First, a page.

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Chap. II.—That there is a providence in the affairs of men.

Having therefore undertaken the office of explaining the truth, I did not think it so necessary to take my commencement from that inquiry which naturally seems the first, whether there is a providence which consults for all things, or all things were either made or are governed by chance; which sentiment was introduced by Democritus, and confirmed by Epicurus. But before them, what did Protagoras effect, who raised doubts respecting the gods; or Diagoras afterwards, who excluded them; and some others, who did not hold the existence of gods, except that there was supposed to be no providence? These, however, were most vigorously opposed by the other philosophers, and especially by the Stoics, who taught that the universe could neither have been made without divine intelligence, nor continue to exist unless it were governed by the highest intelligence. But even Marcus Tullius, although he was a defender of the Academic system, discussed at length and on many occasions respecting the providence which governs affairs, confirming the arguments of the Stoics, and himself adducing many new ones; and this he does both in all the books of his own philosophy, and especially in those which treat of the nature of the gods.2525     [Ingeniously introduced, and afterward very forcibly expanded.]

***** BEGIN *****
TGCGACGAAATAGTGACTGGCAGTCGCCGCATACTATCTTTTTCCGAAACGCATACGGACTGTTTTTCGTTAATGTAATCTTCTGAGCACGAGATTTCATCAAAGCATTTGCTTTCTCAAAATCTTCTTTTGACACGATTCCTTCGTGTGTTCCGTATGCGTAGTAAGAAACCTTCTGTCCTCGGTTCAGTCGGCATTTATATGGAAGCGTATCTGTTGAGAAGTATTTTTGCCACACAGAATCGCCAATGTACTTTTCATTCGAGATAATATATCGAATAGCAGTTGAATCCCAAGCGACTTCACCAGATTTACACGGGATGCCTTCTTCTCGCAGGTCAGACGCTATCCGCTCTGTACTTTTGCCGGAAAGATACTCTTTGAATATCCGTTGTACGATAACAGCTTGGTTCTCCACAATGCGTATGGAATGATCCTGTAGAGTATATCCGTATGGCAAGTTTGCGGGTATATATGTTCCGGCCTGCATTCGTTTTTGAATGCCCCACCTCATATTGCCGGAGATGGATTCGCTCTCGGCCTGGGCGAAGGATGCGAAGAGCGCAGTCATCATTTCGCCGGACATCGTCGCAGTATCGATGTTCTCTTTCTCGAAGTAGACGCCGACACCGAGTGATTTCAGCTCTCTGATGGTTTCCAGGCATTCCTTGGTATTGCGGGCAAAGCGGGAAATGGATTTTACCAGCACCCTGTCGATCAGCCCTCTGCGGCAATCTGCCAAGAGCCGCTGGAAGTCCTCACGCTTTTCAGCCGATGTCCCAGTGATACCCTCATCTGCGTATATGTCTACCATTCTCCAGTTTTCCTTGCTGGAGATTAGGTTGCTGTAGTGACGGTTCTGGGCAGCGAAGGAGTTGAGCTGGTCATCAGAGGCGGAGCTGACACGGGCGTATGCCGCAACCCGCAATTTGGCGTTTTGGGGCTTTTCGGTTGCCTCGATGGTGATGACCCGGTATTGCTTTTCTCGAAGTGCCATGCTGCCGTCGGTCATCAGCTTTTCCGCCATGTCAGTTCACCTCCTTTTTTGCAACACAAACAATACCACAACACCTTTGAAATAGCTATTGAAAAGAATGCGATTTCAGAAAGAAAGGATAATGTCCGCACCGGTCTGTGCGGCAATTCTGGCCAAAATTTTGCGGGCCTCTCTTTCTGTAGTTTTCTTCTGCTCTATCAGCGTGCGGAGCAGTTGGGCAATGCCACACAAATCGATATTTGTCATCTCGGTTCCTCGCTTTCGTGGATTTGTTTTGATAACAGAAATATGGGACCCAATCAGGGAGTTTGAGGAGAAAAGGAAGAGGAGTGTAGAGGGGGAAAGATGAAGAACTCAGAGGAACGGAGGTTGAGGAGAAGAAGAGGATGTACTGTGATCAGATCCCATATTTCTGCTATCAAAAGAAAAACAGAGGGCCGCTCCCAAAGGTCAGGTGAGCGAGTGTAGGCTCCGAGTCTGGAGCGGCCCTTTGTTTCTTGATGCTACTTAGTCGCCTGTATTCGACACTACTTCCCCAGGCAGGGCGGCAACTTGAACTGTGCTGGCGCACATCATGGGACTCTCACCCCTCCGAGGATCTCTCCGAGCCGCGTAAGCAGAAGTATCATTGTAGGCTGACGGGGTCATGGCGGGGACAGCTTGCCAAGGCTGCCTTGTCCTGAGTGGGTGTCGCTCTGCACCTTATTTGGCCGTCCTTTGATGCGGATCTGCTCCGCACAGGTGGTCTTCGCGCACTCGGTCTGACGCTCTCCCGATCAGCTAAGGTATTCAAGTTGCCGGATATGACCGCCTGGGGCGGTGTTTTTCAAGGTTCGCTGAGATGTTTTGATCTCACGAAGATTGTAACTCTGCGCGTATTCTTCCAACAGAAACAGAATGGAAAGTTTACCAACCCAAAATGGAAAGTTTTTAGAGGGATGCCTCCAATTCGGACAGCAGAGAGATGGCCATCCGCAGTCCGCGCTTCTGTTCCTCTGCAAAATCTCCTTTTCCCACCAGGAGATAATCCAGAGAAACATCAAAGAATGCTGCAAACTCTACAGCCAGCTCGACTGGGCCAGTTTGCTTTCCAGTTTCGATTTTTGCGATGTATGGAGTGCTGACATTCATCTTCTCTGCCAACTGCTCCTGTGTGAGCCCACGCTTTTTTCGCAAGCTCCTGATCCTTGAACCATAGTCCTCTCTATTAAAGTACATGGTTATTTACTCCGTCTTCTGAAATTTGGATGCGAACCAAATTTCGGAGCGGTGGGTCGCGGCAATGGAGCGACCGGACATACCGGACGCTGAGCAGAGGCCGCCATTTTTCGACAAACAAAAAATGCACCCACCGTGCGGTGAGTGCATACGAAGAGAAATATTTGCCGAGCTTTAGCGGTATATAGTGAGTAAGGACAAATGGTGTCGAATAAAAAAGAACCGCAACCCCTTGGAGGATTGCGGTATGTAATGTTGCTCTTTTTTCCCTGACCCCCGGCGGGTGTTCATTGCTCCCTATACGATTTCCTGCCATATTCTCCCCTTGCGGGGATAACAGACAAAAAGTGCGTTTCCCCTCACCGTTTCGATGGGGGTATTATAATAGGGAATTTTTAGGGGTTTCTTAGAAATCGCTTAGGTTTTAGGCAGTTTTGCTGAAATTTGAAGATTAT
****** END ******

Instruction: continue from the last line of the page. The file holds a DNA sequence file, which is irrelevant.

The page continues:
And it was no difficult task, indeed, to refute the falsehoods of a few men who entertained perverse sentiments by the testimony of communities and tribes, who on this one point had no disagreement. For there is no one so uncivilized, and of such an uncultivated disposition, who, when he raises his eyes to heaven, although he knows not by the providence of what God all this visible universe is governed, does not understand from the very magnitude of the objects, from their motion, arrangement, constancy, usefulness, beauty, and temperament, that there is some providence, and that that which exists with wonderful method must have been prepared by some greater intelligence. And for us, assuredly, it is very easy to follow up this part as copiously as it may please us. But because the subject has been much agitated among philosophers, and they who take away providence appear to have been sufficiently answered by men of sagacity and eloquence, and because it is necessary to speak, in different places throughout this work which we have undertaken, respecting the skill of the divine providence, let us for the present omit this inquiry, which is so closely connected with the other questions, that it seems possible for us to discuss no subject, without at the same time discussing the subject of providence.  


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